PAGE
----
The fear that accompanies ornithophobia is entirely uncontrollable.
Fear that causes avoidance
Out of fear, they try to avoid all kinds of contact with birds, this being one of the most important criteria for diagnosing ornithophobia.
An ornithopod will persistently experience phobic fear, regardless of the situation or context.
Sufferers of this disorder always show signs of severe distress when they contact birds.
Fear that is not related to age
It is usual for children to fear animals and birds in particular. During infancy and childhood, this fear is usually greater than usual.
However, ornithophobia is a condition that is not related to age.
Symptoms of ornithophobia
According to diagnostic manuals, ornithophobia is a disorder whose main symptoms are anxiety when exposed to the feared object.
Individuals with this condition experience heightened feelings of anxiety, although it rarely turns into panic.
The symptoms of ornithophobia can be grouped into three categories:
Ornithophobia, as with any other anxiety disorder, causes changes in the patient’s physical functioning.
The manifestations of this anxiety differ from person to person, but in general, it occurs:
- Incrise of cardiac frecuency.
- Accelerated breathing.
- Palpitations, tachycardia.
- Muscle tension.
- Stomach and headache pain.
- Pupillary dilation.
- Excessive sweating
- Dry mouth, nausea, dizziness, vomiting.
The main character is an irrational fear, dominated by various dysfunctional and distorted thoughts.
The cognitive symptoms of the disorder are the irrational thoughts of an ornithophobia patient when they are around birds.
These thoughts come in many forms and can involve many different scenarios, but they consistently reinforce a negative image of birds and the patient’s ability to cope with them.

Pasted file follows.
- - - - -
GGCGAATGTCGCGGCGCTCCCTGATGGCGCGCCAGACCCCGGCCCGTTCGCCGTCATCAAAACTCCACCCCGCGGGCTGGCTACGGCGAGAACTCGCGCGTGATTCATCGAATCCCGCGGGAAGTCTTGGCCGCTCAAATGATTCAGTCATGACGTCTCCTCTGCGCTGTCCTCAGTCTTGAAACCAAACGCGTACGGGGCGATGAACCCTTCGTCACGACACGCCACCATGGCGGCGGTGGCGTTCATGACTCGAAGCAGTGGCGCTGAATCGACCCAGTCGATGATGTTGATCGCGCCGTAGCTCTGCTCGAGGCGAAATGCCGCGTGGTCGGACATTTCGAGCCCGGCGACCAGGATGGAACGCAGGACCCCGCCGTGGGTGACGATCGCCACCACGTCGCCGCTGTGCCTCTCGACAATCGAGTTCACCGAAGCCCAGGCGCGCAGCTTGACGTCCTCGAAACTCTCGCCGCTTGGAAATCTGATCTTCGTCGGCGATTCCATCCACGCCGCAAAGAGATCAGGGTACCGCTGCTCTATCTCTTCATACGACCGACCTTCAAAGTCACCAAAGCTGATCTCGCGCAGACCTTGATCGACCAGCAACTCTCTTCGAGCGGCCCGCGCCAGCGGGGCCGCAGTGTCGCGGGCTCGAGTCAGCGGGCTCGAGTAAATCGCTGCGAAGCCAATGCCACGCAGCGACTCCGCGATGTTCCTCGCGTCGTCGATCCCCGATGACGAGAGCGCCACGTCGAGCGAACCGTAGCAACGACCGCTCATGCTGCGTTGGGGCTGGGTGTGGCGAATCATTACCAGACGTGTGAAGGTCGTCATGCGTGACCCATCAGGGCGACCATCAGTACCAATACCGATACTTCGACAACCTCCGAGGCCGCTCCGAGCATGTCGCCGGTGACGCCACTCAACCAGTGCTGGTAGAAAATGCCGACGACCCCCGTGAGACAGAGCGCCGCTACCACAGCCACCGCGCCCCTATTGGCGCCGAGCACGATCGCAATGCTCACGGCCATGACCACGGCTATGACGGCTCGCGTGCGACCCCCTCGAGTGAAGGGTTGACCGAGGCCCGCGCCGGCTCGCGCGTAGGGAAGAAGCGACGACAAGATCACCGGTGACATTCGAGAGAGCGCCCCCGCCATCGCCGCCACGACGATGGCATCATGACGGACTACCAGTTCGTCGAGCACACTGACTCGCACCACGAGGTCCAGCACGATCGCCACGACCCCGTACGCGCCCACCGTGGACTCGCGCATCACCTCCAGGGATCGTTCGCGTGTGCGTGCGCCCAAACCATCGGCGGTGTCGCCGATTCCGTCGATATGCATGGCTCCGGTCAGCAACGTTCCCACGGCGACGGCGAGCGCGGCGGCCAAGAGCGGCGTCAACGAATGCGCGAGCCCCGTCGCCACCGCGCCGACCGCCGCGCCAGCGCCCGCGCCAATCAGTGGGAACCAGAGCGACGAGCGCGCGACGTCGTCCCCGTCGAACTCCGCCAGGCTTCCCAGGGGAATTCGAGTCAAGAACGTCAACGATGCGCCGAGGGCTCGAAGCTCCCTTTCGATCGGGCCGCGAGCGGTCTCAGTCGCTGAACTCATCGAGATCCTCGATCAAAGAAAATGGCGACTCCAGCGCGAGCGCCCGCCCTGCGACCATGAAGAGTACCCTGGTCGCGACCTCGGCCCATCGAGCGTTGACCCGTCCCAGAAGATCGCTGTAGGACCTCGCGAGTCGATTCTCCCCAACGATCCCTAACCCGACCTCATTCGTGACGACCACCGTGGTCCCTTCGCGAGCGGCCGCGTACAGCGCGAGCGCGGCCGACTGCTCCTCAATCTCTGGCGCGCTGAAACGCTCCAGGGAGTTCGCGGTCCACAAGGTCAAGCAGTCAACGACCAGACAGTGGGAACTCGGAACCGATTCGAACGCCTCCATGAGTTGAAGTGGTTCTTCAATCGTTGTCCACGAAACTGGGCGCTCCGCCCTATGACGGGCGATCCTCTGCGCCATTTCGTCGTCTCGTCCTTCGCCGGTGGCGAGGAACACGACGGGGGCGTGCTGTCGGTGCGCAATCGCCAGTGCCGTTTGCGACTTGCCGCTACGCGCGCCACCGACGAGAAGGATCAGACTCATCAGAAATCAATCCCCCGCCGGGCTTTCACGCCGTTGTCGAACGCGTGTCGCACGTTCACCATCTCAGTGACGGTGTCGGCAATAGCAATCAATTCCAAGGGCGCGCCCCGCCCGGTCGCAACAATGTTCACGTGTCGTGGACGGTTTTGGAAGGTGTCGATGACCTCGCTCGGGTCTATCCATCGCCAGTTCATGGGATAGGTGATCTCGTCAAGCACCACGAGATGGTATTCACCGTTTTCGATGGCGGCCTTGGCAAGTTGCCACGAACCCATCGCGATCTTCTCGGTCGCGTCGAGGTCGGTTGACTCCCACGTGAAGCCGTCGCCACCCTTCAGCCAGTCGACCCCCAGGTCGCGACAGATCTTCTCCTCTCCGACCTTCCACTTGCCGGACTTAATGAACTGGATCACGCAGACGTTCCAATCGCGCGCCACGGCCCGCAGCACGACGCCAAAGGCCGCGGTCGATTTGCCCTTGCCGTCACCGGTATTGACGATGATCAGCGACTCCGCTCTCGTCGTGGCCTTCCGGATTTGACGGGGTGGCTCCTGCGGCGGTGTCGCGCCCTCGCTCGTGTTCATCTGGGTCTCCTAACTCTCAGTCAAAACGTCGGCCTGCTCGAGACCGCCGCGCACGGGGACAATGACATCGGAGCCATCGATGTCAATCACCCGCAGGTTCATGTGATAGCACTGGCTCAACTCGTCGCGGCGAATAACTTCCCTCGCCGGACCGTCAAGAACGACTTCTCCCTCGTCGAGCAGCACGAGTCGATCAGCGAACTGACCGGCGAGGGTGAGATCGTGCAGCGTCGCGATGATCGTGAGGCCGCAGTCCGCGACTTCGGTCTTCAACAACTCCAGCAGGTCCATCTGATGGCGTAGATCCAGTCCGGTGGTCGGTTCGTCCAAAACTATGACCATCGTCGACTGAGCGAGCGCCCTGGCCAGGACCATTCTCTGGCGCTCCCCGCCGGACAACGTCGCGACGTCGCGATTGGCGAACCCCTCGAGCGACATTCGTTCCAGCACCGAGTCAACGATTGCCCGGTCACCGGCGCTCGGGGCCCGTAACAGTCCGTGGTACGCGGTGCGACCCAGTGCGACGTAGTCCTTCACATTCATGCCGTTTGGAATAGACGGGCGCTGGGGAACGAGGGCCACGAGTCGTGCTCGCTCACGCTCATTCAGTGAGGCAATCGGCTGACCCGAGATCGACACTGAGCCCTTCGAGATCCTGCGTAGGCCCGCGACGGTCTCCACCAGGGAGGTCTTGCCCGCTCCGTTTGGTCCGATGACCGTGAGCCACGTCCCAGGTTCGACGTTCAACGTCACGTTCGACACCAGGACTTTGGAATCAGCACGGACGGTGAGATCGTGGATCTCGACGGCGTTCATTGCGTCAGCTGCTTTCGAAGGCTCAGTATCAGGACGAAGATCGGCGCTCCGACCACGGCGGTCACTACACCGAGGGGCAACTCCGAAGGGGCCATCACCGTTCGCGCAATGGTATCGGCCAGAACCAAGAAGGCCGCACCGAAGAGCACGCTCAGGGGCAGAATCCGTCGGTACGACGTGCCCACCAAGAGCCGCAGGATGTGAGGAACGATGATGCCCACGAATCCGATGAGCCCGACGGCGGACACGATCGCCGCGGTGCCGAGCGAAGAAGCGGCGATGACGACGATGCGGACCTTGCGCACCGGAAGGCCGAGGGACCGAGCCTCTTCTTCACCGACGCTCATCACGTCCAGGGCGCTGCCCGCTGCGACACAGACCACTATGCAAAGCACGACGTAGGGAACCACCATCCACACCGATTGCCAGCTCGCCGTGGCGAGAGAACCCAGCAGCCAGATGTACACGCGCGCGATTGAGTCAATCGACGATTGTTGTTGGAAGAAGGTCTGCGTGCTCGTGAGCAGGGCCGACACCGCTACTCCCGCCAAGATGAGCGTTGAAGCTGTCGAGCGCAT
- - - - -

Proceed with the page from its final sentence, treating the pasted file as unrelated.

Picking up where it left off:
The appearance of irrational thoughts reinforces physical symptoms and increases anxiety.
Finally, ornithophobia is a condition that affects the behavior of the individual. Behavioral symptoms can be divided into two groups: avoidance and escape.
Avoidance refers to all the behaviors of the individual that ensure that they avoid birds.
These behaviors can negatively affect your life as you may be forced to change your everyday habits.
Exposure to the phobic stimulus invariably elicits an instantaneous anxiety response. Those who have ornithophobia realize that this fear is excessive and irrational.
The phobic stimulus is avoided or confronted but accompanied by intense anxiety or distress. In those under 18, these symptoms should have been present for at least six months.
Any other psychological disorder cannot explain the symptoms of anxiety and avoidance tactics the patient may have.
The first treatment option for ornithophobia is psychotherapy, which is much more effective than medication in treating this disorder.
Cognitive therapy is used to change irrational thoughts about birds.
In particular, ornithopods often respond well to cognitive behavioral therapy. The therapist will design a plan so that the subject can learn how to cope with their fear while controlling their anxiety and getting used to being around them.